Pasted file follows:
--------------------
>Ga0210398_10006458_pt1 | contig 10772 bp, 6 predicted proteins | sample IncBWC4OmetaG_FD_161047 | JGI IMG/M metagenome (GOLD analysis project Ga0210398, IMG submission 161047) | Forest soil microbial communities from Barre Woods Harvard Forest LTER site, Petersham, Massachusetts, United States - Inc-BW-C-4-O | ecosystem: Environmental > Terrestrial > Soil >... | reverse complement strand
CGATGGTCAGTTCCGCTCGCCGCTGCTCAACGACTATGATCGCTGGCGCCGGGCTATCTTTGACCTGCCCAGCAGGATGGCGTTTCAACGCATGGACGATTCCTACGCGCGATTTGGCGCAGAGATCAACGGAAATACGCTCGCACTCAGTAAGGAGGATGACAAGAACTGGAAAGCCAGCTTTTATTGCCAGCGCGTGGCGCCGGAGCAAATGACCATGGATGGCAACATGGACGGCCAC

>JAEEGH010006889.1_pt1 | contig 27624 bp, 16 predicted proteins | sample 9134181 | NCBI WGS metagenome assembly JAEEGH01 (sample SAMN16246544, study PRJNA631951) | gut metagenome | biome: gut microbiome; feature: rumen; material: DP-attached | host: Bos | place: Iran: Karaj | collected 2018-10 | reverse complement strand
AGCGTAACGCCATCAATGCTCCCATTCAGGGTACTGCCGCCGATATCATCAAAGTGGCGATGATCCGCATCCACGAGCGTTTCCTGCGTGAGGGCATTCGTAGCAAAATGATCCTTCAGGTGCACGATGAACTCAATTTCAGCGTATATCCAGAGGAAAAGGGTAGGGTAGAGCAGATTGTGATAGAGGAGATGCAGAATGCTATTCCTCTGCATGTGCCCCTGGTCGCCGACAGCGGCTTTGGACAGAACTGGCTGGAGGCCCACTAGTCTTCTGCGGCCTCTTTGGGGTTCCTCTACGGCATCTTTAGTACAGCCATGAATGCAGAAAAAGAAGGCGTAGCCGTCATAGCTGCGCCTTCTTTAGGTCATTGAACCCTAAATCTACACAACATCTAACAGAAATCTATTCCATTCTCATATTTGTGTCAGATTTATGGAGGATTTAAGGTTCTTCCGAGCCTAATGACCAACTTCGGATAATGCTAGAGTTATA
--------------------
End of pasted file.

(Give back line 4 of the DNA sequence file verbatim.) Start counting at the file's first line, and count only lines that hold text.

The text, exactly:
AGCGTAACGCCATCAATGCTCCCATTCAGGGTACTGCCGCCGATATCATCAAAGTGGCGATGATCCGCATCCACGAGCGTTTCCTGCGTGAGGGCATTCGTAGCAAAATGATCCTTCAGGTGCACGATGAACTCAATTTCAGCGTATATCCAGAGGAAAAGGGTAGGGTAGAGCAGATTGTGATAGAGGAGATGCAGAATGCTATTCCTCTGCATGTGCCCCTGGTCGCCGACAGCGGCTTTGGACAGAACTGGCTGGAGGCCCACTAGTCTTCTGCGGCCTCTTTGGGGTTCCTCTACGGCATCTTTAGTACAGCCATGAATGCAGAAAAAGAAGGCGTAGCCGTCATAGCTGCGCCTTCTTTAGGTCATTGAACCCTAAATCTACACAACATCTAACAGAAATCTATTCCATTCTCATATTTGTGTCAGATTTATGGAGGATTTAAGGTTCTTCCGAGCCTAATGACCAACTTCGGATAATGCTAGAGTTATA